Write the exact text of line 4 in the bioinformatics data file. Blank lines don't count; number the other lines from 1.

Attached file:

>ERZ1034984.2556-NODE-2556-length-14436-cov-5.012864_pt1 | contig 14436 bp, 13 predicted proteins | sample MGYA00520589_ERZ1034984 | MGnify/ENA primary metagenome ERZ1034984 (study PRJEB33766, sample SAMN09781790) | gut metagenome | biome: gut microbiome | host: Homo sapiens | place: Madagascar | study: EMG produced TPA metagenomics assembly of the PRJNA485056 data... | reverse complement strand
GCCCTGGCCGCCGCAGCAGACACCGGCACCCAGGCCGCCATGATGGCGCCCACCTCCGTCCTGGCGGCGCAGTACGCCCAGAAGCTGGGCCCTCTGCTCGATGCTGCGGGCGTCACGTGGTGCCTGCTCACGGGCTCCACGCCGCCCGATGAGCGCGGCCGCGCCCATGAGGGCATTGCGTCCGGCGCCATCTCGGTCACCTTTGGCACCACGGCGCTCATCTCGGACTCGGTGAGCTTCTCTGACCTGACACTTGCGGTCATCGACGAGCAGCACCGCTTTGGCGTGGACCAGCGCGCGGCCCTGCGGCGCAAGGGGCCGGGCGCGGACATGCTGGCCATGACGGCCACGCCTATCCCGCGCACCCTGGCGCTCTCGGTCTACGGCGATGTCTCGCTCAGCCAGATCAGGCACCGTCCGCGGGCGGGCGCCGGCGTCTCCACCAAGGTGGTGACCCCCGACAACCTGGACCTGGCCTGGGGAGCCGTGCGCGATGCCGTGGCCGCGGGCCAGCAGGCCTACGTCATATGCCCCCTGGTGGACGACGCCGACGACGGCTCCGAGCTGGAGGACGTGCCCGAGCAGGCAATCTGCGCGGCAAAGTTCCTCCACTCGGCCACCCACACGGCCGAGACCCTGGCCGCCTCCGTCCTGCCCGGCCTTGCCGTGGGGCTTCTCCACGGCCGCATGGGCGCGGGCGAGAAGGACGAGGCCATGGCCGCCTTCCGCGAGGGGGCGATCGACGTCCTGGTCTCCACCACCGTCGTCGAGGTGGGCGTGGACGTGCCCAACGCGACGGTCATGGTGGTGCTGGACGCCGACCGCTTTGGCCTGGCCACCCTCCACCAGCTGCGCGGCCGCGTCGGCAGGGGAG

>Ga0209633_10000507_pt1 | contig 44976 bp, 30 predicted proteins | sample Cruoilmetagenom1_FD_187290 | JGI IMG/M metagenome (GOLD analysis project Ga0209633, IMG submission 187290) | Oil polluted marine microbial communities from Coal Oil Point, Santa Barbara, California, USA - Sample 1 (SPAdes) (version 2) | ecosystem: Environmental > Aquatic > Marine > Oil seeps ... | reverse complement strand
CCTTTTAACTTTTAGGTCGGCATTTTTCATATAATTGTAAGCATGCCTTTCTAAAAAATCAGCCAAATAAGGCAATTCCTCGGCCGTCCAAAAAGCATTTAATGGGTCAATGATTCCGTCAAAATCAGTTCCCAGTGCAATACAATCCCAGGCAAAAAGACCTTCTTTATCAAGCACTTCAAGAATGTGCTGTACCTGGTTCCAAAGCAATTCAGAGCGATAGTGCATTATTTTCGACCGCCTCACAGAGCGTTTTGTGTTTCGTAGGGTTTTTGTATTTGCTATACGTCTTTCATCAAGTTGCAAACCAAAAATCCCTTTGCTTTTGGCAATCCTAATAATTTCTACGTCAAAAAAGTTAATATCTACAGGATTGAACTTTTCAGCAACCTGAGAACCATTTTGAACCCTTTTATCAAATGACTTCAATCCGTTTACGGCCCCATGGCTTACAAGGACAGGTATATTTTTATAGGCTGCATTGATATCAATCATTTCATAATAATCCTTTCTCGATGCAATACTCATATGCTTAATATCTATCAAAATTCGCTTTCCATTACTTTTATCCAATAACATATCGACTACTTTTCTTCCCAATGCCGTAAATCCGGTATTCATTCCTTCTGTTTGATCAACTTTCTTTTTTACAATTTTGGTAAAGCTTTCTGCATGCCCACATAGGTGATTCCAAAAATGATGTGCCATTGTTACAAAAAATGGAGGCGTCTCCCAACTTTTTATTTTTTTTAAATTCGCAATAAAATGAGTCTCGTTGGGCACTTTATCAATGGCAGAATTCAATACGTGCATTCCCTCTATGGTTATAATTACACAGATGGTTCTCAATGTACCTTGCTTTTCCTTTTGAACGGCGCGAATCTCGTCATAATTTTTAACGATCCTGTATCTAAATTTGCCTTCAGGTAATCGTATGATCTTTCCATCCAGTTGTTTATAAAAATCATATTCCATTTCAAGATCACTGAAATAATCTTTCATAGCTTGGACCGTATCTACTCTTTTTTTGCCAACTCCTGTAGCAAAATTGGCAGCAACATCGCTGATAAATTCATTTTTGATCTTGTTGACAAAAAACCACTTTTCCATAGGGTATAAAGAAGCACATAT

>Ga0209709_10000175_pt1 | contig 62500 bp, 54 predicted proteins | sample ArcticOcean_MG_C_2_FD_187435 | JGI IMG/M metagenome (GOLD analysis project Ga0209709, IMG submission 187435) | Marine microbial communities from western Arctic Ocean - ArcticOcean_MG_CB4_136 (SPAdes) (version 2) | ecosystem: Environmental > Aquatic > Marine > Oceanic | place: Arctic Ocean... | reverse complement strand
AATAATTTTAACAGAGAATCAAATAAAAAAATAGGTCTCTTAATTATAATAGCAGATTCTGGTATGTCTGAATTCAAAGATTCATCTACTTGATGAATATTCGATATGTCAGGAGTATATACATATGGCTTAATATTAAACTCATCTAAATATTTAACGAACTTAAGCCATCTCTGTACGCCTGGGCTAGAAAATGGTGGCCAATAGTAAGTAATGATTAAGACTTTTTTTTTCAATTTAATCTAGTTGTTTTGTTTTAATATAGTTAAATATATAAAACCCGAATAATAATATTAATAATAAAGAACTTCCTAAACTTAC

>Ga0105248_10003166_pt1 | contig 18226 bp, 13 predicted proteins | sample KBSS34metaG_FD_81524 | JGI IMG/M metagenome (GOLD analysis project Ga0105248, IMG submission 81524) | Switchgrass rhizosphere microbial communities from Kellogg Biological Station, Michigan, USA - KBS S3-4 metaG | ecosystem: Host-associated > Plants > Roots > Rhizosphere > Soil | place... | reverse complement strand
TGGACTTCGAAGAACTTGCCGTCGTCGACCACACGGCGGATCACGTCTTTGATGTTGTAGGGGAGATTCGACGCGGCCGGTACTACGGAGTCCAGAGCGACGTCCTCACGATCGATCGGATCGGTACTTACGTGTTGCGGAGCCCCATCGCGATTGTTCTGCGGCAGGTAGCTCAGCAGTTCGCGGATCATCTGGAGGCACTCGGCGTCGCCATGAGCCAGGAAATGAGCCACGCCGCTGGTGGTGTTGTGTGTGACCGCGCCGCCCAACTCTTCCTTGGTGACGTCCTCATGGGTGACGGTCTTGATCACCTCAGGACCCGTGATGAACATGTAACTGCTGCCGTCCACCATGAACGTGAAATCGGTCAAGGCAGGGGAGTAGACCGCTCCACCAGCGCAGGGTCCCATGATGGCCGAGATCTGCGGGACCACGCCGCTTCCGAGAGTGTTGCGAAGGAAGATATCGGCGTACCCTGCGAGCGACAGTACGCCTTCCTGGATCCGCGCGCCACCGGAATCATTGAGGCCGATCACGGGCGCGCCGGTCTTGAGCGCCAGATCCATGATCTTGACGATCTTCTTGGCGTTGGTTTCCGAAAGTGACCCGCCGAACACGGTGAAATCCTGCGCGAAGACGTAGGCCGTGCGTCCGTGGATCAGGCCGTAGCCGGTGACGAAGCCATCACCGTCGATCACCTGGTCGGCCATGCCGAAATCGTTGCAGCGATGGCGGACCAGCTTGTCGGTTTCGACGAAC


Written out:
CCTTTTAACTTTTAGGTCGGCATTTTTCATATAATTGTAAGCATGCCTTTCTAAAAAATCAGCCAAATAAGGCAATTCCTCGGCCGTCCAAAAAGCATTTAATGGGTCAATGATTCCGTCAAAATCAGTTCCCAGTGCAATACAATCCCAGGCAAAAAGACCTTCTTTATCAAGCACTTCAAGAATGTGCTGTACCTGGTTCCAAAGCAATTCAGAGCGATAGTGCATTATTTTCGACCGCCTCACAGAGCGTTTTGTGTTTCGTAGGGTTTTTGTATTTGCTATACGTCTTTCATCAAGTTGCAAACCAAAAATCCCTTTGCTTTTGGCAATCCTAATAATTTCTACGTCAAAAAAGTTAATATCTACAGGATTGAACTTTTCAGCAACCTGAGAACCATTTTGAACCCTTTTATCAAATGACTTCAATCCGTTTACGGCCCCATGGCTTACAAGGACAGGTATATTTTTATAGGCTGCATTGATATCAATCATTTCATAATAATCCTTTCTCGATGCAATACTCATATGCTTAATATCTATCAAAATTCGCTTTCCATTACTTTTATCCAATAACATATCGACTACTTTTCTTCCCAATGCCGTAAATCCGGTATTCATTCCTTCTGTTTGATCAACTTTCTTTTTTACAATTTTGGTAAAGCTTTCTGCATGCCCACATAGGTGATTCCAAAAATGATGTGCCATTGTTACAAAAAATGGAGGCGTCTCCCAACTTTTTATTTTTTTTAAATTCGCAATAAAATGAGTCTCGTTGGGCACTTTATCAATGGCAGAATTCAATACGTGCATTCCCTCTATGGTTATAATTACACAGATGGTTCTCAATGTACCTTGCTTTTCCTTTTGAACGGCGCGAATCTCGTCATAATTTTTAACGATCCTGTATCTAAATTTGCCTTCAGGTAATCGTATGATCTTTCCATCCAGTTGTTTATAAAAATCATATTCCATTTCAAGATCACTGAAATAATCTTTCATAGCTTGGACCGTATCTACTCTTTTTTTGCCAACTCCTGTAGCAAAATTGGCAGCAACATCGCTGATAAATTCATTTTTGATCTTGTTGACAAAAAACCACTTTTCCATAGGGTATAAAGAAGCACATAT